Covidence website will be inaccessible as we upgrading our platform on Monday 23rd August at 10am AEST, / 2am CEST/1am BST (Sunday, 15th August 8pm EDT/5pm PDT)
The Health Sciences Library (HSL) at the University of Ottawa has supported systematic review activity for more than ten years. In the past five years, librarians there have noted a significant increase in systematic review requests from disciplines outside of health sciences; for example, in social sciences, international development and education. That’s not surprising, given that evidence-based practice is now becoming the norm in many academic disciplines.
Until recently, the HSL was supporting a varied mix of literature screening and data extraction tools for students, researchers and faculty. The situation wasn’t ideal, as it was difficult for the HSL team to provide effective guidance and expertise given the plethora of platforms being used by their community members. Another challenge they faced was the inexperience of early career researchers, many of whom had never created a systematic review and therefore weren’t sure where to start.
The University of Ottawa HSL staff take the quality of research that the institution creates very seriously and a number of librarians are integrated into research teams and contribute as co-authors on systematic reviews. The HSL is heavily invested in producing the highest quality research possible and equally committed to finding ways to streamline the process, making it as easy and efficient as possible for their users.
The University of Ottawa’s health sciences librarians are particularly well-suited to the task of helping patrons to create great systematic reviews; their professional mandate is defined by transparency, reproducibility and scientific integrity, all of which fuel the creation of strong evidence. But they needed a technology solution that was immediately approachable for students and staff across many disciplines and at every level of experience; and one which would foster best practice in literature screening and data extraction.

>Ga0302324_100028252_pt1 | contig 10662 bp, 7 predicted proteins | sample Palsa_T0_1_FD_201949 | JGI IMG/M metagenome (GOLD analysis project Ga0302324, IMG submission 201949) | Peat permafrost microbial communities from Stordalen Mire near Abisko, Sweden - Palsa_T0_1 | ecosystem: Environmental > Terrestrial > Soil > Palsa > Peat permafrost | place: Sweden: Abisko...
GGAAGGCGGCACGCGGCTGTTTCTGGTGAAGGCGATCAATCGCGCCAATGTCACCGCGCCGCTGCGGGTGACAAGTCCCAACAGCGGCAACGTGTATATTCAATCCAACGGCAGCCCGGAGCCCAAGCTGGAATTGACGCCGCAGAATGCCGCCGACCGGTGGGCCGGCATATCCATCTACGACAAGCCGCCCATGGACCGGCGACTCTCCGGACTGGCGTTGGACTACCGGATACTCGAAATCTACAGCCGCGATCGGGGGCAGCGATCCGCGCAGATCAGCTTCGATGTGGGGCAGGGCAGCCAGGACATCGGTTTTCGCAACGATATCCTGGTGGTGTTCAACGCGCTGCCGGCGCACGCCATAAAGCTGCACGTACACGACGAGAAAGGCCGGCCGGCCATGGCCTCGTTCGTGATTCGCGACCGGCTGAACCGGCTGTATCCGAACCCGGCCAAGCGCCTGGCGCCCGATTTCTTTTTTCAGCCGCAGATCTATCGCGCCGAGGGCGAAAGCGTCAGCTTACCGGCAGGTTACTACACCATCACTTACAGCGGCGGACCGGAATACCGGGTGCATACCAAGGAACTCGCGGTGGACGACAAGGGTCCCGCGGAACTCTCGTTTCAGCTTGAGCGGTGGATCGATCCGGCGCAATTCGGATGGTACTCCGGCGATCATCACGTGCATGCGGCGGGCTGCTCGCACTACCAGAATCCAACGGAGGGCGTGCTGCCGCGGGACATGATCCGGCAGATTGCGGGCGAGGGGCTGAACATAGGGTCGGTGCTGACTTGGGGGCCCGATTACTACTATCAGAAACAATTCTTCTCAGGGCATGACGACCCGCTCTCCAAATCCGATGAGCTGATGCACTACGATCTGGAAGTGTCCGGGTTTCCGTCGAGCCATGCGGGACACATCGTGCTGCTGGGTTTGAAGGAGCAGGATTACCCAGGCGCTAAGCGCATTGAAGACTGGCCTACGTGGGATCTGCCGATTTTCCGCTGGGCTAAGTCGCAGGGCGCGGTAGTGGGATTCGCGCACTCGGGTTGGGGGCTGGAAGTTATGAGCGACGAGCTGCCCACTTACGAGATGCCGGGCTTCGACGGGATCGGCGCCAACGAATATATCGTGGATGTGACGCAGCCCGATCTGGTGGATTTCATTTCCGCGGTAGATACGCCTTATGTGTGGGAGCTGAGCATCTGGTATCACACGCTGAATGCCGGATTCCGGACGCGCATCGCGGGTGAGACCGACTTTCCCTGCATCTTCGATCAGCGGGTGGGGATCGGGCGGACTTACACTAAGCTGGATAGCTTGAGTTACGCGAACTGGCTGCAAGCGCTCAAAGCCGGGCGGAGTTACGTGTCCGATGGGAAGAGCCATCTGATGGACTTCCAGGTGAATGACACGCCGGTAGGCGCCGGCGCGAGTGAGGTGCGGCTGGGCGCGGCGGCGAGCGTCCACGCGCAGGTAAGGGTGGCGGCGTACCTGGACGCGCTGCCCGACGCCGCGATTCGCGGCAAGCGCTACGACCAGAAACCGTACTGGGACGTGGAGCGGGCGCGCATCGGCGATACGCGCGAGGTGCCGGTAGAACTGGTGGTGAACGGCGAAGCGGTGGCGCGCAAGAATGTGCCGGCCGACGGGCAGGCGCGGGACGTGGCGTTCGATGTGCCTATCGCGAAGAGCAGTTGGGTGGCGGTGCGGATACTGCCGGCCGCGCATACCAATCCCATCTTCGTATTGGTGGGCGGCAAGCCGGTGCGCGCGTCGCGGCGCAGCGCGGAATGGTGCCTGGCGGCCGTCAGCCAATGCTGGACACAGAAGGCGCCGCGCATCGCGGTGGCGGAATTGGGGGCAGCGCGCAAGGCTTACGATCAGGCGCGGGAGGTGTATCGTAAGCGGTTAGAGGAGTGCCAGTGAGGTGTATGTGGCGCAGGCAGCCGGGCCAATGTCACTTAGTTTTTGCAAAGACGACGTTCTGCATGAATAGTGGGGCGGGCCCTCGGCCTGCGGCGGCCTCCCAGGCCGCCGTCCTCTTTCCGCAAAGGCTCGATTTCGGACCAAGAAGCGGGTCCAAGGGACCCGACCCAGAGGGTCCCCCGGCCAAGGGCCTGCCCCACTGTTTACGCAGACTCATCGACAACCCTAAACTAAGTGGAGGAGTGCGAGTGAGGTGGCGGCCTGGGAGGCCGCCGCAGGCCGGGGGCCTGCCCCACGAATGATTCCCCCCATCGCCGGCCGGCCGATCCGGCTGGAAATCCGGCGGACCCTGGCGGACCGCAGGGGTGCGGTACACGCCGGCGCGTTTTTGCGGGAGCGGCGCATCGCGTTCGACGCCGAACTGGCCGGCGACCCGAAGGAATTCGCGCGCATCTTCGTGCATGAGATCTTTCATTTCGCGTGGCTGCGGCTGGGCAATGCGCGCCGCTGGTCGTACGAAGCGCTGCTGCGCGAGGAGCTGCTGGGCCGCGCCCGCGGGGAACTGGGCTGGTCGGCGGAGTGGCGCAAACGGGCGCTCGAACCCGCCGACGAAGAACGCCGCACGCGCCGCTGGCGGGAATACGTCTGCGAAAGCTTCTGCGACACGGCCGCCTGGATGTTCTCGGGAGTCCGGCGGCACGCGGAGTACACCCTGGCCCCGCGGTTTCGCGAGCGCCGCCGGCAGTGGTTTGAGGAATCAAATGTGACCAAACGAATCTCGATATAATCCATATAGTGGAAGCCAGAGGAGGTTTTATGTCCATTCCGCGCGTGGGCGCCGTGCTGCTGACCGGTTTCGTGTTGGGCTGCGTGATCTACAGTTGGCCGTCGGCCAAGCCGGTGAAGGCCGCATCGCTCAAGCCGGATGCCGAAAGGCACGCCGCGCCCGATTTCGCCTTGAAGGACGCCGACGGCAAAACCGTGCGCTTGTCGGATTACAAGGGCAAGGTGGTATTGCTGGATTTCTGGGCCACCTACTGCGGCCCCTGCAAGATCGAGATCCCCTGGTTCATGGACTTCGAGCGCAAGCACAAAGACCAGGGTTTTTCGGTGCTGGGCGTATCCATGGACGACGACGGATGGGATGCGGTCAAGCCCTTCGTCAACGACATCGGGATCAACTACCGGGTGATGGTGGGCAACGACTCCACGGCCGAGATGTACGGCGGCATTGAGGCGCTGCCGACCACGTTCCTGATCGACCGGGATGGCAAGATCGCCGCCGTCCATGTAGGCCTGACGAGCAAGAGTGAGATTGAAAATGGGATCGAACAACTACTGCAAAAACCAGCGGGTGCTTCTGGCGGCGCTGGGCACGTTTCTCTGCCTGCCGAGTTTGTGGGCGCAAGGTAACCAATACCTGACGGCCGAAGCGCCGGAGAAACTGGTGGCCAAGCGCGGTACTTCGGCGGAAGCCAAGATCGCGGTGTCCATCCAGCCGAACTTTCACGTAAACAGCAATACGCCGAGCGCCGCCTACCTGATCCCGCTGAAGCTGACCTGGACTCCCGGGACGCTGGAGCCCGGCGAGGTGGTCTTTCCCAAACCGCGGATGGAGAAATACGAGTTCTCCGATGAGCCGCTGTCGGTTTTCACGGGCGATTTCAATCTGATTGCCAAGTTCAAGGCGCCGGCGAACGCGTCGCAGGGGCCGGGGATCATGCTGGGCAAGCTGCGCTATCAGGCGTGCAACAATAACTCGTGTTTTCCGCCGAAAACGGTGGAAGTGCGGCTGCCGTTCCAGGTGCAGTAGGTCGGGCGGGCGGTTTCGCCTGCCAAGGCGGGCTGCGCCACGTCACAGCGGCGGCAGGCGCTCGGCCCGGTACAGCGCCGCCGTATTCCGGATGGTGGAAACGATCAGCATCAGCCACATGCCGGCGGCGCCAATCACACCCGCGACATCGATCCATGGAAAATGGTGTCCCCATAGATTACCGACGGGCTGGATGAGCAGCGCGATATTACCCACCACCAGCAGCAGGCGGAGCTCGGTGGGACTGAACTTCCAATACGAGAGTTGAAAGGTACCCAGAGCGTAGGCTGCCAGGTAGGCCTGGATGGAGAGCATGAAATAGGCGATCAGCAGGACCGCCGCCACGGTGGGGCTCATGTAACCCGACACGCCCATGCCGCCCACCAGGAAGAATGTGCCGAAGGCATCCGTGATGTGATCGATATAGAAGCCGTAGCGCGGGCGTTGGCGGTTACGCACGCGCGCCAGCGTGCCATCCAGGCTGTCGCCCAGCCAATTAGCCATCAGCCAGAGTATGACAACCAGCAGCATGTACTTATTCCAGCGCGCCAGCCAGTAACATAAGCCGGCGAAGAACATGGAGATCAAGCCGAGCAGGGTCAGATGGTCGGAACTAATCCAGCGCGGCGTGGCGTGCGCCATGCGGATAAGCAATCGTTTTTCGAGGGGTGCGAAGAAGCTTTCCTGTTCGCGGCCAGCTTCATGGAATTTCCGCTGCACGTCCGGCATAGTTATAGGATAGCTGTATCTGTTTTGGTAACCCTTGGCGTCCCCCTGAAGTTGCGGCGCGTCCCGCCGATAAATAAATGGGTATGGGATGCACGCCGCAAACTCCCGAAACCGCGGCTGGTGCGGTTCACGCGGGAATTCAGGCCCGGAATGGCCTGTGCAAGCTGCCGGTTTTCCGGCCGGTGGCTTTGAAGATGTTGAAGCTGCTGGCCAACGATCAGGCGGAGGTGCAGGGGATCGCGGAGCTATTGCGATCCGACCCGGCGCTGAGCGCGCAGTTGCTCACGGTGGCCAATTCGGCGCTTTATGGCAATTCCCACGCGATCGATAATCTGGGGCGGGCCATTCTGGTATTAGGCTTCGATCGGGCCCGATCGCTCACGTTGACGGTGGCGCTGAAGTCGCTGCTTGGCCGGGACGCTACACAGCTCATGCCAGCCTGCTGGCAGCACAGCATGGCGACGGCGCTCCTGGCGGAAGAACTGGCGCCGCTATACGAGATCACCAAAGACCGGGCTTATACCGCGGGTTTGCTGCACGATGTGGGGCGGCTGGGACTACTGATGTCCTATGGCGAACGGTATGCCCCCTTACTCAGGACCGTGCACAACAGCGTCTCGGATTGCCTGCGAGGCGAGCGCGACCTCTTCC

Earlier this year, the HSL acquired an unlimited institutional license to Covidence and framed the solution as a comprehensive literature review and screening package with data extraction capabilities. This positioning of the solution has effectively allowed them to activate a much broader audience across the entire University.
The training was enhanced by comprehensive, bilingual literature and research guides. All University of Ottawa users can request ongoing help via a Covidence-specific support email established by the Library, as well as request online assistance 24/7 from Covidence’s own global support team.
I’m talking with colleagues from all disciplines about how Covidence can be applied beyond health sciences because it’s intuitive and universal – it’s a great tool to help any field of study champion evidence-based practice.
Health Sciences Research Liaison Librarian, University of Ottawa
As a result of these efforts, the University of Ottawa’s sitewide usage of the tool has been impressive, as evidenced by Figure 1. An additional benefit is the significant reduction in the time it takes to deduplicate references. For example, deduping up to 9,000 articles manually or with other available tools used to take 2 – 5 hours. Now, with Covidence, it takes just under one hour.